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juan ruiz juan ruiz is offline
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Join Date: Jun 2000
Location: Florida
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What I was told, back on the day. from another of my High output 911 Gurus

Flame rings have been around for eon's in the racing world and are incorporated into a very high percentage of racing engines in some sort of design or another. Many blocks/heads won't accept an interlocking groove and must suffice with just a beefy o-ring in a head gasket, but the interlocking groove is by far the most secure.

Cosworth actually runs a groove all the way around the liner with an escape path to the ambient air to release any pressure between the heads/block to keep it from lifting...

The 935's all ran a Ni-Resist flame ring, and they kept the engine's together, but tend to still leak due to the mismatched expansion rates of the materials and inability to set the tolerances correct for both cold and hot running conditions.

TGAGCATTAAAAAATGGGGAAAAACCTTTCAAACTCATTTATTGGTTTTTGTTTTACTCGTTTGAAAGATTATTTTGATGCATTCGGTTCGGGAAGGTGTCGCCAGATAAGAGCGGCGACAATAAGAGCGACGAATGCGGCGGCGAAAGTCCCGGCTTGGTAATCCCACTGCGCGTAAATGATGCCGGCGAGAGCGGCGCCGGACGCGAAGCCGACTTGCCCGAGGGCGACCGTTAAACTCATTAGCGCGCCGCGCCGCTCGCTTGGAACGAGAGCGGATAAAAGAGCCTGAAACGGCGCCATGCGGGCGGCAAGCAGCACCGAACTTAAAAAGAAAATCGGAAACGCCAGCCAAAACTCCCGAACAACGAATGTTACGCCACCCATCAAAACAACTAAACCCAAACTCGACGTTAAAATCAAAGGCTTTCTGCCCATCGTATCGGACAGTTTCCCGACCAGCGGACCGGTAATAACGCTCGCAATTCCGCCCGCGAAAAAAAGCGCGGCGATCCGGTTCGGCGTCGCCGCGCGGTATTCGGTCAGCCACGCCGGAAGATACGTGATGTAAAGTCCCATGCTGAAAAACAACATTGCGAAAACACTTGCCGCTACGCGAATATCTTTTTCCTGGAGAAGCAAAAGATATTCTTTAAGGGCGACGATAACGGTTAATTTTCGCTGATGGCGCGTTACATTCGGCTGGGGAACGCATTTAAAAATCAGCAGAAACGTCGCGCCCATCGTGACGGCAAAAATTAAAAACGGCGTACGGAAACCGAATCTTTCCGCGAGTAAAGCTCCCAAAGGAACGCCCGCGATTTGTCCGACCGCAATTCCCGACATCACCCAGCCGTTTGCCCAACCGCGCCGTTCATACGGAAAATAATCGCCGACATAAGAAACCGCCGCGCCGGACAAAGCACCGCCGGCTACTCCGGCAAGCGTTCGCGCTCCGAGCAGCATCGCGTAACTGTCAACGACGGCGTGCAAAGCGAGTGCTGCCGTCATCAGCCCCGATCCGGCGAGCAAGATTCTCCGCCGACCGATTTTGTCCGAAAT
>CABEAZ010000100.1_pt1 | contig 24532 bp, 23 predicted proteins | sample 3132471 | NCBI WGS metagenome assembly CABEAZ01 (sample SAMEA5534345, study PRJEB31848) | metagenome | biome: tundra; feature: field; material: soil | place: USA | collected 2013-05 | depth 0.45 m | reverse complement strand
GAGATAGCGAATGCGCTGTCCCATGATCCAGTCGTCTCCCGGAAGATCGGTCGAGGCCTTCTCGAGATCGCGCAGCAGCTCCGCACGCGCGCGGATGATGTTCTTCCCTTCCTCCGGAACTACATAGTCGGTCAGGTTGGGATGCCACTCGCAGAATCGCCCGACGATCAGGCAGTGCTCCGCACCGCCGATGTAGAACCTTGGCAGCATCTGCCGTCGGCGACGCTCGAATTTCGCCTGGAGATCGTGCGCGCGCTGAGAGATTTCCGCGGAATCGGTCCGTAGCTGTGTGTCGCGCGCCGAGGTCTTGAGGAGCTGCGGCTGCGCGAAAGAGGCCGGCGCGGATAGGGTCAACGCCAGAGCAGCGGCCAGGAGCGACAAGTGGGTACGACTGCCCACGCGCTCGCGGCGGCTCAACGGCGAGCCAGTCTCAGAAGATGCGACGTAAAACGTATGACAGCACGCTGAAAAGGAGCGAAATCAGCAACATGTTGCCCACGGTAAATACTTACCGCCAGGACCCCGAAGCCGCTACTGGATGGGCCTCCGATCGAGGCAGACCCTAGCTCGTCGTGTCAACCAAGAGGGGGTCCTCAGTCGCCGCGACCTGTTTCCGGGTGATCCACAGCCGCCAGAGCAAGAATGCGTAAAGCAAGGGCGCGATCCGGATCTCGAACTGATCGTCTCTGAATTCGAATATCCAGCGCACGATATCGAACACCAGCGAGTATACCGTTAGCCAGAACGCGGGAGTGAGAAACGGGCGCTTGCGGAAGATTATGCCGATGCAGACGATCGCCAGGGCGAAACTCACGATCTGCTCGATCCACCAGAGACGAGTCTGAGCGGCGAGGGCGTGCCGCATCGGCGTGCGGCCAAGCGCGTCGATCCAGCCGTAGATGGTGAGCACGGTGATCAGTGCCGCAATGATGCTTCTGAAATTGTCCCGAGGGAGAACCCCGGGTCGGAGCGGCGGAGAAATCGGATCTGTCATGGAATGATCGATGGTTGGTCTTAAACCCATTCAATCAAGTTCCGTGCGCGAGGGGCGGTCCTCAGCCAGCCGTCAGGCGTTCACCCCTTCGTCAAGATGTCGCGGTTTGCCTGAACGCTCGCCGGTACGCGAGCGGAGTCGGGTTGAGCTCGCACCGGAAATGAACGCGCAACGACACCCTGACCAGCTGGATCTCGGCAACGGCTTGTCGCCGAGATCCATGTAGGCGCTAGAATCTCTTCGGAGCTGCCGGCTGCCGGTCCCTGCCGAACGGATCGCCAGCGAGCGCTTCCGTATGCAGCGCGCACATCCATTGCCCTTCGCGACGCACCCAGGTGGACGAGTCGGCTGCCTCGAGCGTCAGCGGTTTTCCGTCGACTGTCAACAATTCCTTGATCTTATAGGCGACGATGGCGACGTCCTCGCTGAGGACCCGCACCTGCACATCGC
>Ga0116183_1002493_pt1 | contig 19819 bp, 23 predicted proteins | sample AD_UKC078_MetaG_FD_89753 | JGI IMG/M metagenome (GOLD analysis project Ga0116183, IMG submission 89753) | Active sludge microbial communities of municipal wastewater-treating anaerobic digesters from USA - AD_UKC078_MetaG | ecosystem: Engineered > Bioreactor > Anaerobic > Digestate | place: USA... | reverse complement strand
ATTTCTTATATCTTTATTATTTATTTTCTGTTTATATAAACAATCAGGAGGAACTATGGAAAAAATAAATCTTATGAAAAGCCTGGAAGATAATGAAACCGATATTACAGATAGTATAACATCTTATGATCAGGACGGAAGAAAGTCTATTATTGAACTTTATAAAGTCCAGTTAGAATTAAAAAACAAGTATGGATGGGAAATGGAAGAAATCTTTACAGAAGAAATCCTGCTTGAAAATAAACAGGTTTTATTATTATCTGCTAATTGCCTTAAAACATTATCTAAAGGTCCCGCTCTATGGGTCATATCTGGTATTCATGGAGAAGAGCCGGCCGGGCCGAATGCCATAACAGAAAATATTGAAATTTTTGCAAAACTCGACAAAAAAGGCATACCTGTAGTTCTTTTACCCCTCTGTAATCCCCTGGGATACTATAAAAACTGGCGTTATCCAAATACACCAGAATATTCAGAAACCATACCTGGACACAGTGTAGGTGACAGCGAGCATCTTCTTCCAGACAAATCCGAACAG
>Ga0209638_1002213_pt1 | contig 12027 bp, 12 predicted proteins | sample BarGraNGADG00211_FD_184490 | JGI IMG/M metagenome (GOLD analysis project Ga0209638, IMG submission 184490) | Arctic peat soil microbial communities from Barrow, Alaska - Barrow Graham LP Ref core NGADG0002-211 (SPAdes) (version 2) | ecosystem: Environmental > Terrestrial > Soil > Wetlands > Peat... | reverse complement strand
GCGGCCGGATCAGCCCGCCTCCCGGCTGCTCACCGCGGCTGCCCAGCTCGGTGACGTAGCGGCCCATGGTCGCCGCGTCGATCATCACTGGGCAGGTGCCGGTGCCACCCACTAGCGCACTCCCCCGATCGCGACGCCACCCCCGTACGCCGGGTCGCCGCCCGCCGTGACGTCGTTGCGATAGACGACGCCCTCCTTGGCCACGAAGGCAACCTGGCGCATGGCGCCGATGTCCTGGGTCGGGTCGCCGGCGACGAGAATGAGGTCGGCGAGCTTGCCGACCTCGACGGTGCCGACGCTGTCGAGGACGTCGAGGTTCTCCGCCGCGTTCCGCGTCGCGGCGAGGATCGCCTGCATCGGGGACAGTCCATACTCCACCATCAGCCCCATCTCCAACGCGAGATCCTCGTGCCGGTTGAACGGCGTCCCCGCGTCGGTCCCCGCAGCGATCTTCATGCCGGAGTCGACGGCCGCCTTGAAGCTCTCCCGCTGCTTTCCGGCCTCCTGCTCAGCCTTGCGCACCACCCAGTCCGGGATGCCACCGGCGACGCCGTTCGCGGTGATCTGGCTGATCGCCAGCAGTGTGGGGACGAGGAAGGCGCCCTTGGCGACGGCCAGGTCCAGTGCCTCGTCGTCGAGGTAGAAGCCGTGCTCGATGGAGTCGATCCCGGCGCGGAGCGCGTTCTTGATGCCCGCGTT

Early on, we tried the Ni-Resist and Stainless rings, but when set tight enough to stop the leakage, you would crack the liners due to them remaining small as the liner expanded due to heat.

There are many copper rings placed in aftermarket head gaskets, Porsche's used many types of sealing rings in the liners, from covered springs, to graphite materials, but they all have their limitations.

The only thing we've found to go the distance has been our flame rings, interlocked between the head and the liner, fit to a tolerance of 2 ten thousandths of an inch. any looser and they leak, any tighter and they gaul, stick and break things.

On 964/993 heads, you'll go right through the heads when installing them as the fins protrude very far under the surface of the deck, so the face needs to be rebuilt as a solid supporting surface.
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Old 03-04-2010, 11:47 AM
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